Air Travel Etiquette: What Flies and What Doesn’t

Young professionals are no stranger to airports, planes and travel for both work and play. Very few people like the actual transition element to travel, either focusing on the sunshine of the final destination on a vacay or the comforts of their own bed on the way home. Here are a few things to keep in mind to make airports, airplanes and fellow passengers more bearable… 

If you are late, don’t make others pay for it
Since the days of annual family Disney World trips, we have been aware of the two-hour cushion of time suggested and often required before takeoff. Even so, most multi-tasking YPs may push the boundary with this a little. If you are late, don’t make others suffer for this by your impatient attitude, dramatic sighs as the person in front of you moves in slow motion through security and snappy replies to custom officials and airline workers. If your flight has already boarded, don’t stop to get coffee. We learned this the hard way. You will likely get called out by the flight attendants and you will be greeted by disapproving glares from fellow travellers once you frantically enter the plane.

Approach conversations with caution
Airports bring out different sides in people. Very few travellers are in ideal moods, whether the result of stress from navigating the endless lines, crowds and politics of airports, anxiety over flying, or perhaps leaving behind a loved one. The customs line, then, is probably not the best place to engage in small talk with the person ahead or behind you, especially if their body language gives zero indication that they are in the mood to make a new “friend.” The same can be said for the person sitting beside you an hour later on the flight. There is a difference between pleasantries and talking someone’s ear off in a prolonged one-way dialogue.

Be aware of your scent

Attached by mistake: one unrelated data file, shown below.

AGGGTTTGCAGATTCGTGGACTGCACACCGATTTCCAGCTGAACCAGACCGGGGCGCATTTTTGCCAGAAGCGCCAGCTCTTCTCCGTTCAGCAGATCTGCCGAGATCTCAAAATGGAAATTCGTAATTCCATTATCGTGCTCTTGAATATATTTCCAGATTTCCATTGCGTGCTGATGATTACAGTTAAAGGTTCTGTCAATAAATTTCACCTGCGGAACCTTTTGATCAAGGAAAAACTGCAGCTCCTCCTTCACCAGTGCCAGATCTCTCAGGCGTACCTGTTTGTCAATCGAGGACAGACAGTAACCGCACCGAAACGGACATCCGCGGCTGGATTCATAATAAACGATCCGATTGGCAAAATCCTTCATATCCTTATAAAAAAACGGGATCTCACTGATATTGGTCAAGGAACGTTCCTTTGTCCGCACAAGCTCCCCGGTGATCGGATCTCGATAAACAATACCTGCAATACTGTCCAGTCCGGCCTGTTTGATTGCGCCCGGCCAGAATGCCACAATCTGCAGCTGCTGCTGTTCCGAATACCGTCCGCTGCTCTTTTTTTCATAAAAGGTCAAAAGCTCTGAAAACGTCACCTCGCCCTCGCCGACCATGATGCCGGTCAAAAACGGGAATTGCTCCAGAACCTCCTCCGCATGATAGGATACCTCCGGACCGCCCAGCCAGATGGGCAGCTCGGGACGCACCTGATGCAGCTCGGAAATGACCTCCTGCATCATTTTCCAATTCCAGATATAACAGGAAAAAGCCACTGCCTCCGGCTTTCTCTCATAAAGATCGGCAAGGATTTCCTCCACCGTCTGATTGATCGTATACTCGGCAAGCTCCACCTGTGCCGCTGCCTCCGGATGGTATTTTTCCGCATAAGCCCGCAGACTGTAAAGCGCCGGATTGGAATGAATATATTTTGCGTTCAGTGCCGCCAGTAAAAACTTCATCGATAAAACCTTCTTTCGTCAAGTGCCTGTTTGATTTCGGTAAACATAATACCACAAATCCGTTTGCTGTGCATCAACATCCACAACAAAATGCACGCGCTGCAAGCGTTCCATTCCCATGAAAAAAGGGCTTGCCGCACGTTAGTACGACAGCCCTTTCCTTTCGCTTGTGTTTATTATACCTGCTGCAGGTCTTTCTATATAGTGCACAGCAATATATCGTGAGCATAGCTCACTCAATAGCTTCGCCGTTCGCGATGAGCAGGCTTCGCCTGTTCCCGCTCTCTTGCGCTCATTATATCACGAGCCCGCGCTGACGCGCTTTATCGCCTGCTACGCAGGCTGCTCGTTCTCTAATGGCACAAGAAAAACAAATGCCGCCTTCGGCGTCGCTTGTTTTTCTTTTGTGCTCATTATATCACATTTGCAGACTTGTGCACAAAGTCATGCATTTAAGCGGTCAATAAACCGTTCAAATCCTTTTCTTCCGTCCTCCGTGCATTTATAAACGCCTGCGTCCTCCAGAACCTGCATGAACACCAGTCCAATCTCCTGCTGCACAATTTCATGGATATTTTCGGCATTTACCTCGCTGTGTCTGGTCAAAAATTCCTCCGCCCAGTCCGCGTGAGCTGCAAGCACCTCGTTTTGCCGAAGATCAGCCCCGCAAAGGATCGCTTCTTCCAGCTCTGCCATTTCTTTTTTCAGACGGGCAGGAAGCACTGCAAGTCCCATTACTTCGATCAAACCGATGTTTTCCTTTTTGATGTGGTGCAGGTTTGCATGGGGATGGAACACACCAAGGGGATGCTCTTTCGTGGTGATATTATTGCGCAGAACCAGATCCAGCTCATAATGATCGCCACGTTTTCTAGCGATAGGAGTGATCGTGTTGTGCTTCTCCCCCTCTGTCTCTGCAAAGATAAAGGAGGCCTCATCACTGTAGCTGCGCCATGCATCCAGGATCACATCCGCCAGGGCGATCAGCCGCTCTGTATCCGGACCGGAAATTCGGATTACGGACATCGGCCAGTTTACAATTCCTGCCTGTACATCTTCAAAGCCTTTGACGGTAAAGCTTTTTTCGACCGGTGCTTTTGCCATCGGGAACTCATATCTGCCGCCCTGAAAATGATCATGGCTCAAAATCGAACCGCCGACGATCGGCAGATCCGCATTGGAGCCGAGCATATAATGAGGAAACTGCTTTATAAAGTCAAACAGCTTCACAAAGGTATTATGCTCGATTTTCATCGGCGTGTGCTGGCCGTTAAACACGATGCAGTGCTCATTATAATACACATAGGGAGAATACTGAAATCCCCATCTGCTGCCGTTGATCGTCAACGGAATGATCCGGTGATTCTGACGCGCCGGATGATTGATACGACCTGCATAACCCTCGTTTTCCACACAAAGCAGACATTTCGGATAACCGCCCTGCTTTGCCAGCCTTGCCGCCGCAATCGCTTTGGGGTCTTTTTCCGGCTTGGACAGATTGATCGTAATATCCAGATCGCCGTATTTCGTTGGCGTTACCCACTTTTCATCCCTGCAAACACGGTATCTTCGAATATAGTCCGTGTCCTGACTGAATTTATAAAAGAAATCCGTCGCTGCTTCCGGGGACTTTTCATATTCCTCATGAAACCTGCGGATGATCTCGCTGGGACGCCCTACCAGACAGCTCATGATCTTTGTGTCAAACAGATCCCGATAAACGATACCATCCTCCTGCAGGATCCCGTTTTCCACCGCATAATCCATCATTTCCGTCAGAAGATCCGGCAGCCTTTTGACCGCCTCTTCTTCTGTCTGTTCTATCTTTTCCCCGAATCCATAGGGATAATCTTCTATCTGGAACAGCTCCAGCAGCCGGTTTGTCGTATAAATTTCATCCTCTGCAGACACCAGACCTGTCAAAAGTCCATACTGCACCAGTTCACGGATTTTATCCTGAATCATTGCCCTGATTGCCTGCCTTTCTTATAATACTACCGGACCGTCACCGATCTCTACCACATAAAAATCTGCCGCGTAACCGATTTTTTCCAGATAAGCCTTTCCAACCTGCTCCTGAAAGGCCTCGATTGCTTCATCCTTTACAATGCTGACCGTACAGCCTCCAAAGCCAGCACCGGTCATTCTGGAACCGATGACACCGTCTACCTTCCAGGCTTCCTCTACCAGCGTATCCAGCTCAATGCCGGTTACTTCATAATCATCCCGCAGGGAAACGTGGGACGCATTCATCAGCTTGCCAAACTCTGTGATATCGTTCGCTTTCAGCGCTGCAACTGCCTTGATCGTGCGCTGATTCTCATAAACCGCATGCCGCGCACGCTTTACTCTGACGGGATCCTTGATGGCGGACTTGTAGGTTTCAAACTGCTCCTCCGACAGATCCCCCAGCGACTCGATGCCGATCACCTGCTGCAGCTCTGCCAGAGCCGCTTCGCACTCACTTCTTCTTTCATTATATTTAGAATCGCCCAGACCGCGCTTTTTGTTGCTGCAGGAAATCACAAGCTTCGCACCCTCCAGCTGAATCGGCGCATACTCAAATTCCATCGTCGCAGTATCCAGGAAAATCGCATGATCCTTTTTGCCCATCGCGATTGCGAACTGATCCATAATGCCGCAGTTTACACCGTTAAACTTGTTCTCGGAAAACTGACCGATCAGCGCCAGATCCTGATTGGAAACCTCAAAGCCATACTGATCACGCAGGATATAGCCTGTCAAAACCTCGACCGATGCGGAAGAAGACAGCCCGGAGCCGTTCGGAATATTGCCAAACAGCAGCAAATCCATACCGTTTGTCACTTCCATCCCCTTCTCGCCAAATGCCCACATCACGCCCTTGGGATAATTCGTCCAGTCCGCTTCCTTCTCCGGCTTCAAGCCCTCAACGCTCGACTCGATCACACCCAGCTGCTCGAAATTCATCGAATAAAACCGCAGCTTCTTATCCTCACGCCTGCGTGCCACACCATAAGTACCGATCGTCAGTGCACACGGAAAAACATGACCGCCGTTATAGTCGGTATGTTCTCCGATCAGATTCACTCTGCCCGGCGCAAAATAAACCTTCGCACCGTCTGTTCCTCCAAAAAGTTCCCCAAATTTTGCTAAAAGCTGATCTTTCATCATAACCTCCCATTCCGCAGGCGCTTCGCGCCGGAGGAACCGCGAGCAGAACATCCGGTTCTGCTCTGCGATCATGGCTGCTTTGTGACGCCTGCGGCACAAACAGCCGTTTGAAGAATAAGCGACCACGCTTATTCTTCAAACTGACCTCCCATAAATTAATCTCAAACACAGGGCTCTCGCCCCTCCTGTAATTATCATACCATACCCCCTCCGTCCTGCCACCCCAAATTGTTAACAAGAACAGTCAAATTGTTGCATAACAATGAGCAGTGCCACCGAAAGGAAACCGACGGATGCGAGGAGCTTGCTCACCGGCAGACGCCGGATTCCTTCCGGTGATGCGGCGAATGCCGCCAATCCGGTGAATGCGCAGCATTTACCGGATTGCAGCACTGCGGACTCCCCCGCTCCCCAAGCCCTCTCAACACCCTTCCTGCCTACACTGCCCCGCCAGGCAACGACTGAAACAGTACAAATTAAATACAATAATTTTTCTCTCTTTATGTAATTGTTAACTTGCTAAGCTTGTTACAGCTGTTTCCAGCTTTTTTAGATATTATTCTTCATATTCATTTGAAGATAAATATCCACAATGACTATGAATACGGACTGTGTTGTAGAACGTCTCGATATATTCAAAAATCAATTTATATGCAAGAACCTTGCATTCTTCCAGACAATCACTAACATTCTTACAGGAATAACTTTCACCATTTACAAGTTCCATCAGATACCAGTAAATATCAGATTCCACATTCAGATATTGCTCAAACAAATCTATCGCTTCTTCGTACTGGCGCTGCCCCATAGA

Triple check your deodorant and gum situation beforehand along with your passport and go very easy on the perfume or cologne. You are stuck sitting beside people in close proximity for at least a few hours, likely more. Remember that. 

Save your selfishness
Be mindful of other passengers the way you would like them to be mindful of you. If you are flying coach, don’t monopolize both arm rests, especially if you are not sitting in the middle. Don’t wait until your fellow passenger has (finally) dozed off to get up to use the restroom. When the flight is over, don’t be in such a rush to get off the plane that you push in front of other passengers who are also armed with carry-ons and short tempers. Your suitcase is still on the plane underneath you anyway, so all you are rushing to do is wait.

Limit the booze
Sure, a glass of wine or shot of whiskey at the airport bar pre-flight is a good way to ease flying nerves and aid in your desire and need for a nap. The same can be said for a second drink mid-flight. What you don’t want is to become too intoxicated on an airplane. Kristen Wiig’s display in Bridesmaids may be an extreme example, but many of us can witness the repercussions of other drunk travellers, either in their inability to keep their mouths shut, unwelcomed commentary on the on-board film, and sloppiness in eating or drinking. We have emerged from a flight covered in red wine thanks to the slurring woman beside us before she inevitably passed out. It was less than ideal, to say the least.